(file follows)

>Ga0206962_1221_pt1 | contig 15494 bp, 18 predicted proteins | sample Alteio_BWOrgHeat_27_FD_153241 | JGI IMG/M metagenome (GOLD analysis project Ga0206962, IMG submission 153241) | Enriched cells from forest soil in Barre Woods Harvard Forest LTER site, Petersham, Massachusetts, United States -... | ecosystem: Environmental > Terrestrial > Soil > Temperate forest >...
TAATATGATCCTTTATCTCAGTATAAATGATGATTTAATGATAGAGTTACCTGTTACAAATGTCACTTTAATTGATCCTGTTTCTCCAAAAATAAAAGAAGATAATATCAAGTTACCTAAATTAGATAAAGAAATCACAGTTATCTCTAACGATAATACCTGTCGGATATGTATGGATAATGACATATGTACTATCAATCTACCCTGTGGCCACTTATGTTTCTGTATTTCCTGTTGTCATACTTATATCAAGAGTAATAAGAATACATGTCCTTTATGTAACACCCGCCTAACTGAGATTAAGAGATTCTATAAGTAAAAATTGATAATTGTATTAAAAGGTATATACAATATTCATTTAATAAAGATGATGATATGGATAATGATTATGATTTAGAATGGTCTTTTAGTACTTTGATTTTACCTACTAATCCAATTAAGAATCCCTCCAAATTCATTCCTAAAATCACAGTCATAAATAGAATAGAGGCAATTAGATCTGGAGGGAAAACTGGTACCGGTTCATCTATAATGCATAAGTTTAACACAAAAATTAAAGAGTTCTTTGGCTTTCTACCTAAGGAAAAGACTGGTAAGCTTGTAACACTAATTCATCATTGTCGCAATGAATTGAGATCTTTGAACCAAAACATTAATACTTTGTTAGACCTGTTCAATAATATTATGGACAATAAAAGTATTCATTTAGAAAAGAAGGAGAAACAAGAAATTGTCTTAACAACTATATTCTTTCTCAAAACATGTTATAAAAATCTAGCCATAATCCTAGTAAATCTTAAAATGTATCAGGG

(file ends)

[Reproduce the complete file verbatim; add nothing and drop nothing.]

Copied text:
>Ga0206962_1221_pt1 | contig 15494 bp, 18 predicted proteins | sample Alteio_BWOrgHeat_27_FD_153241 | JGI IMG/M metagenome (GOLD analysis project Ga0206962, IMG submission 153241) | Enriched cells from forest soil in Barre Woods Harvard Forest LTER site, Petersham, Massachusetts, United States -... | ecosystem: Environmental > Terrestrial > Soil > Temperate forest >...
TAATATGATCCTTTATCTCAGTATAAATGATGATTTAATGATAGAGTTACCTGTTACAAATGTCACTTTAATTGATCCTGTTTCTCCAAAAATAAAAGAAGATAATATCAAGTTACCTAAATTAGATAAAGAAATCACAGTTATCTCTAACGATAATACCTGTCGGATATGTATGGATAATGACATATGTACTATCAATCTACCCTGTGGCCACTTATGTTTCTGTATTTCCTGTTGTCATACTTATATCAAGAGTAATAAGAATACATGTCCTTTATGTAACACCCGCCTAACTGAGATTAAGAGATTCTATAAGTAAAAATTGATAATTGTATTAAAAGGTATATACAATATTCATTTAATAAAGATGATGATATGGATAATGATTATGATTTAGAATGGTCTTTTAGTACTTTGATTTTACCTACTAATCCAATTAAGAATCCCTCCAAATTCATTCCTAAAATCACAGTCATAAATAGAATAGAGGCAATTAGATCTGGAGGGAAAACTGGTACCGGTTCATCTATAATGCATAAGTTTAACACAAAAATTAAAGAGTTCTTTGGCTTTCTACCTAAGGAAAAGACTGGTAAGCTTGTAACACTAATTCATCATTGTCGCAATGAATTGAGATCTTTGAACCAAAACATTAATACTTTGTTAGACCTGTTCAATAATATTATGGACAATAAAAGTATTCATTTAGAAAAGAAGGAGAAACAAGAAATTGTCTTAACAACTATATTCTTTCTCAAAACATGTTATAAAAATCTAGCCATAATCCTAGTAAATCTTAAAATGTATCAGGG